Our genes made us. We animals exist for their preservation and are nothing more than their throwaway survival machines. The world of the selfish gene is one of savage competition, ruthless exploitation, and deceit. But what of the acts of apparent altruism found in nature - the bees who commit suicide when they sting to protect the hive, or the birds who warn the flock of an approaching hawk ? Do they contravene the fundamental law of gene selfishness ? By no means: Dawkins shows that the selfish gene is also the subtle gene. And he holds out the hope that our species - alone on earth - has the power to rebel against the designs of the selfish gene. This book is a call to arms. It is both a manual and a manifesto, and it grips like a thriller.

The Selfish Gene, Richard Dawkins' brilliant first book and still his most famous, is an international best seller in 13 languages. For this new edition, end notes have been added, giving fascination reflections on the original text, and there are two major new chapters......from the book jacket.

Amazon.co.uk Review
Inheriting the mantle of revolutionary biologist from Darwin, Watson, and Crick, Richard Dawkins forced an enormous change in the way we see ourselves and the world with the publication of The Selfish Gene. Suppose, instead of thinking about organisms using genes to reproduce themselves, as we had since Mendel's work was rediscovered, we turn it around and imagine that "our" genes build and maintain us in order to make more genes. That simple reversal seems to answer many puzzlers which had stumped scientists for years, and we haven't thought of evolution in the same way since. Why are there miles and miles of "unused" DNA within each of our bodies? Why should a bee give up its own chance to reproduce to help raise her sisters and brothers? With a prophet's clarity, Dawkins told us the answers from the perspective of molecules competing for limited space and resources to produce more of their own kind. Drawing fascinating examples from every field of biology, he paved the way for a serious re-evaluation of evolution. He also introduced the concept of self-reproducing ideas, or memes, which (seemingly) use humans exclusively for their propagation. If we are puppets, he says, at least we can try to understand our strings.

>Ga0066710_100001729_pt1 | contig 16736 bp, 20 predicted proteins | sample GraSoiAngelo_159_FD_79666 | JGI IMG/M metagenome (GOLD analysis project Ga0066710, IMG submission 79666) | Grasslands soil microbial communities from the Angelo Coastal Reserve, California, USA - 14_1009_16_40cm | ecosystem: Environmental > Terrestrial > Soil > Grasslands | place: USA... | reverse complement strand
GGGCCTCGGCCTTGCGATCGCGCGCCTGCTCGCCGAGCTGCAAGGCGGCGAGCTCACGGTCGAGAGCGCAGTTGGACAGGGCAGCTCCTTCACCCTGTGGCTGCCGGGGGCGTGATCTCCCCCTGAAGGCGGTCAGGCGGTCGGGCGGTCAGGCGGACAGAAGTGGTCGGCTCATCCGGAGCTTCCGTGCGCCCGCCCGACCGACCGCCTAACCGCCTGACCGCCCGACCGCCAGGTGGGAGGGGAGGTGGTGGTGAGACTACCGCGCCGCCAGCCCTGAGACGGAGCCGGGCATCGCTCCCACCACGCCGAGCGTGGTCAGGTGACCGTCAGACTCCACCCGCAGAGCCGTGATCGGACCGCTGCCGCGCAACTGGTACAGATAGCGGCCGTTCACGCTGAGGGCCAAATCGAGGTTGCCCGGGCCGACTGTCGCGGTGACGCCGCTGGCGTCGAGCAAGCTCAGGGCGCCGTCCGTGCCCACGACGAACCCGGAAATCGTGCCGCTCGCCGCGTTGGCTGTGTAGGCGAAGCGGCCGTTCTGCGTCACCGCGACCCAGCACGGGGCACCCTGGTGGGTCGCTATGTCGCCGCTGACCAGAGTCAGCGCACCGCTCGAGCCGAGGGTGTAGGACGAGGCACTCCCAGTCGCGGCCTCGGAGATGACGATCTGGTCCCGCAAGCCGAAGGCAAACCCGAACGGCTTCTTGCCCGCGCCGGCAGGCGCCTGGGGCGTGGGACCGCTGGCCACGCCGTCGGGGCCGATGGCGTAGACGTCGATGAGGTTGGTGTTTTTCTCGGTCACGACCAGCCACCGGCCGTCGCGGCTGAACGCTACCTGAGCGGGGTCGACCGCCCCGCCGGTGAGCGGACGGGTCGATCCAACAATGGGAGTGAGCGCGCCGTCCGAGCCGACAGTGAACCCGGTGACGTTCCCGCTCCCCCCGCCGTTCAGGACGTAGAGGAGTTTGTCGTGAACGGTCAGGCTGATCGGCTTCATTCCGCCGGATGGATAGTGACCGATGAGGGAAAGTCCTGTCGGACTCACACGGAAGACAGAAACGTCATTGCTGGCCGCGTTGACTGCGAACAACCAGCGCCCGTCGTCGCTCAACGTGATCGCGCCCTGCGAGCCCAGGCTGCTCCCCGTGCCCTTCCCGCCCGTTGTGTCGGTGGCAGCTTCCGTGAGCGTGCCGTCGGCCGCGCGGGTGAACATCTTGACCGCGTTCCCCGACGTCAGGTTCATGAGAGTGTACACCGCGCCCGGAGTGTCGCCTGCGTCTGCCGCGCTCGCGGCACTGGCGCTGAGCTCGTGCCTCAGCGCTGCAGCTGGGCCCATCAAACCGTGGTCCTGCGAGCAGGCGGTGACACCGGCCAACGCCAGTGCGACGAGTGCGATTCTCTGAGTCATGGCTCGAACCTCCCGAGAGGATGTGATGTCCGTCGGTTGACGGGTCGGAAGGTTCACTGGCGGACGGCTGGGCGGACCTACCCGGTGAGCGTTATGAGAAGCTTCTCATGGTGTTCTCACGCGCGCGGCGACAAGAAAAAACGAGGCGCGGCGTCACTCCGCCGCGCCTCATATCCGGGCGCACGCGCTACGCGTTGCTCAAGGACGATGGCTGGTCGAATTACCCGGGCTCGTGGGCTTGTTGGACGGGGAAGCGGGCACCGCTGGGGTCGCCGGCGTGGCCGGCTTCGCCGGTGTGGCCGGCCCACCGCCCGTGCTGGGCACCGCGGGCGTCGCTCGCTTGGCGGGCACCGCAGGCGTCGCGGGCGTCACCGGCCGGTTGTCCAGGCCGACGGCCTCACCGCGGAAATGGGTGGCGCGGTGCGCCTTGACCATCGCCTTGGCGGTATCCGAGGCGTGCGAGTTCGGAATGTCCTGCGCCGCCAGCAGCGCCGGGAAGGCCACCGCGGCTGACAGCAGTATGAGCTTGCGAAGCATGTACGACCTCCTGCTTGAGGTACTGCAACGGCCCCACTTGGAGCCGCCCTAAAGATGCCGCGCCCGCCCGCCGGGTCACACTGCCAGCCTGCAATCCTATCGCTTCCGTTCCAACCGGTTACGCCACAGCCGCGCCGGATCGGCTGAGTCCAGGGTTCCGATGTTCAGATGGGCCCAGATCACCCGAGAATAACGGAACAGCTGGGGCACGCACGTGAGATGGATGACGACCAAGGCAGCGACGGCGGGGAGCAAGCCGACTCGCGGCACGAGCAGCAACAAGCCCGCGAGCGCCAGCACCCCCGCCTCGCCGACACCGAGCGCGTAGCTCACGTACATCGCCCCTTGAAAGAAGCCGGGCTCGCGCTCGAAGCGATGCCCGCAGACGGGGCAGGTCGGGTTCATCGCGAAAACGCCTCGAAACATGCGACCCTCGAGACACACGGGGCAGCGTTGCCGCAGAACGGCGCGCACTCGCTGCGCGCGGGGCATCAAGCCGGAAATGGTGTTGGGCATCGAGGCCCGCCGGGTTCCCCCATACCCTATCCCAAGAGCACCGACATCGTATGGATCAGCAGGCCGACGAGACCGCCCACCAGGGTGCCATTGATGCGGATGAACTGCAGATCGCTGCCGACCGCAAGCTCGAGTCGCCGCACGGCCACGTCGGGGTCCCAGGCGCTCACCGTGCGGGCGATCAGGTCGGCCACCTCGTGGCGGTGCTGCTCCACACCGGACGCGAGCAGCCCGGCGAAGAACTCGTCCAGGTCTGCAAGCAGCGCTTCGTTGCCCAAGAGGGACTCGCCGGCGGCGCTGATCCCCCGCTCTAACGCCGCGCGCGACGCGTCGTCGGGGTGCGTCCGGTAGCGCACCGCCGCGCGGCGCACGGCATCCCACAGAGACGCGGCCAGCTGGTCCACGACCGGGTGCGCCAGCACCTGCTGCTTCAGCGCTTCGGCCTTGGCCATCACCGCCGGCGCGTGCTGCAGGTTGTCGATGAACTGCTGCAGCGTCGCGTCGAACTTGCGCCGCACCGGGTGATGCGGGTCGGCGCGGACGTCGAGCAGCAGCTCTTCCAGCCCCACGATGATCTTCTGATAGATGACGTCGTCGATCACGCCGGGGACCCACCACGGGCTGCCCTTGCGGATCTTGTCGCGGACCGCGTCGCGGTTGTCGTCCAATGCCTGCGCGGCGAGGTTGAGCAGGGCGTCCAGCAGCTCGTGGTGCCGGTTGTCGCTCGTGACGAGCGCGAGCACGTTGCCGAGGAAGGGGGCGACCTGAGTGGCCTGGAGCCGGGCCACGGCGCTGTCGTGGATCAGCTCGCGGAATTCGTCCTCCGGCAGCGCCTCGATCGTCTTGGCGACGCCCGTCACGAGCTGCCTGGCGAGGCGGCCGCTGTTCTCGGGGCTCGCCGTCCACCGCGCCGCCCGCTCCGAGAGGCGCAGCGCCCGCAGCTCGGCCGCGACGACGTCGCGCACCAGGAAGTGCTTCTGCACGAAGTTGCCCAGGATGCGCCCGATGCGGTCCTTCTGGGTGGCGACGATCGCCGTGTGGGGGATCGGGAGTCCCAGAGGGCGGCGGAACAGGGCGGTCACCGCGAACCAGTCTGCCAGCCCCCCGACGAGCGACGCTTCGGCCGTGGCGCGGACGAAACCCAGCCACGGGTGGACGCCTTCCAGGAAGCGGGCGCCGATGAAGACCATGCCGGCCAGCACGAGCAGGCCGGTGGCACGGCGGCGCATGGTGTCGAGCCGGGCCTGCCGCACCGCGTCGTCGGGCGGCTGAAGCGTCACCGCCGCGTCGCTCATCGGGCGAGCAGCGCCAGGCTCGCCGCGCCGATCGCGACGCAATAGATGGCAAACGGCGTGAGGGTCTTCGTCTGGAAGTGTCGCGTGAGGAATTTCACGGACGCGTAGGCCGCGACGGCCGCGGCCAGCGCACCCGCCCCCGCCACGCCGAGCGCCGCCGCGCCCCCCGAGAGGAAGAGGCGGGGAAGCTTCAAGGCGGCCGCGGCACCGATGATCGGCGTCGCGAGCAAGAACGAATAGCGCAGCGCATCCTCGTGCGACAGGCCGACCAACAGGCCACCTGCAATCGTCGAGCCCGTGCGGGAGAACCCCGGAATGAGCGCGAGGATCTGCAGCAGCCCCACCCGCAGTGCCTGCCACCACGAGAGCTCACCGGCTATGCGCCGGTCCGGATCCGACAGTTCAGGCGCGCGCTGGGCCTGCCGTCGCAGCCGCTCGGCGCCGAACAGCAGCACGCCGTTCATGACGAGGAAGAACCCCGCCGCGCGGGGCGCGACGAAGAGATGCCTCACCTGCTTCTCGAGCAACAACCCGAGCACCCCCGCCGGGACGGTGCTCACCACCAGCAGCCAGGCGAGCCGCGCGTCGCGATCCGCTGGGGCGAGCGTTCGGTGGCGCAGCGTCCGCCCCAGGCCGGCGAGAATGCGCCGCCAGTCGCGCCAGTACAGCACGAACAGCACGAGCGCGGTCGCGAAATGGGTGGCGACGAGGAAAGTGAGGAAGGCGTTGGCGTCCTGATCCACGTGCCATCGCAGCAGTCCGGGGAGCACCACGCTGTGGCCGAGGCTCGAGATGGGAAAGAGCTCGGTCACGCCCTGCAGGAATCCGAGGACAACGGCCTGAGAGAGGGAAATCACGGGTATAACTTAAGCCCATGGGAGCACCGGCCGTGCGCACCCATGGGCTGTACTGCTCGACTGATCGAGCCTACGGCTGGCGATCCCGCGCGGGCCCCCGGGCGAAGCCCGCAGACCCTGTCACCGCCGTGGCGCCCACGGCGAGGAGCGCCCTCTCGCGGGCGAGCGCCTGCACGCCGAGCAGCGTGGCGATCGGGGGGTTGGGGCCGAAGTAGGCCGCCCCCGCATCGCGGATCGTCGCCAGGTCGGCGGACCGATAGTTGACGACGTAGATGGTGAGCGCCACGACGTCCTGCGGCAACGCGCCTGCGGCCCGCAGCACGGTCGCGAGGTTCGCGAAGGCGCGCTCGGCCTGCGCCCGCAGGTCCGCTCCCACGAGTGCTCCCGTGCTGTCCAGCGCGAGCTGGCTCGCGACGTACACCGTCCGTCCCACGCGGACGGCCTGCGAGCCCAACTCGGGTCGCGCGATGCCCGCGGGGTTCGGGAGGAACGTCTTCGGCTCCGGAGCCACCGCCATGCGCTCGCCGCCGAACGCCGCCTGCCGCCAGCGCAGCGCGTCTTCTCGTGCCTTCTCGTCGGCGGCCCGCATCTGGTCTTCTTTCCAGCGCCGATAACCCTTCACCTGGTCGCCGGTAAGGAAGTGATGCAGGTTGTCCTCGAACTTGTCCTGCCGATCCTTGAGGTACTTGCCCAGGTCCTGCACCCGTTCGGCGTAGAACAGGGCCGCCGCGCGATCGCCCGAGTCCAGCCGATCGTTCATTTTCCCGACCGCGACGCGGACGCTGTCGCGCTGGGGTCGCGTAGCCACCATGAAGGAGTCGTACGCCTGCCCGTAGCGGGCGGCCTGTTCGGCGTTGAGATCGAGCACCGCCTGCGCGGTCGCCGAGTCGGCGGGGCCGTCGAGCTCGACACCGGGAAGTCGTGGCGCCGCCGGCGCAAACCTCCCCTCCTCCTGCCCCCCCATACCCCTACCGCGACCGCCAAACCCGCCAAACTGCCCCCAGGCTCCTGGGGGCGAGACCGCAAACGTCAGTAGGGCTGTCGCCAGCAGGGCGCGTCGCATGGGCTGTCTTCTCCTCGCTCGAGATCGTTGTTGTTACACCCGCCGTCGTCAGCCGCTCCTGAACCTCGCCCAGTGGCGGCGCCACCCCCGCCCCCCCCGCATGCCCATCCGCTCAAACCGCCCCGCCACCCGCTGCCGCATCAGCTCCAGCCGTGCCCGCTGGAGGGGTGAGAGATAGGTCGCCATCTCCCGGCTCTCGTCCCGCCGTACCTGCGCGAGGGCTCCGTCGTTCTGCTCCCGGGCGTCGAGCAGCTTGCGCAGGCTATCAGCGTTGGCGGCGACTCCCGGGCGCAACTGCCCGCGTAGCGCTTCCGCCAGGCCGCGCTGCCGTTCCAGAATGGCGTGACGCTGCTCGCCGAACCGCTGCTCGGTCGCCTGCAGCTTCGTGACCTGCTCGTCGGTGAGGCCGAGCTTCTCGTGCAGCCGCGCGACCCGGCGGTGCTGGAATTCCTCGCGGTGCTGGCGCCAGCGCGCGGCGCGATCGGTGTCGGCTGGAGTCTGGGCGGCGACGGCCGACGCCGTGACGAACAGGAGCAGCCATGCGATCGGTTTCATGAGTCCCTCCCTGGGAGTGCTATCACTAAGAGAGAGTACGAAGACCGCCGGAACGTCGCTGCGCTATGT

"demonstrates a rare and welcome ability to make formidably technical findings come alive...highly articulate."
New York Times Book Review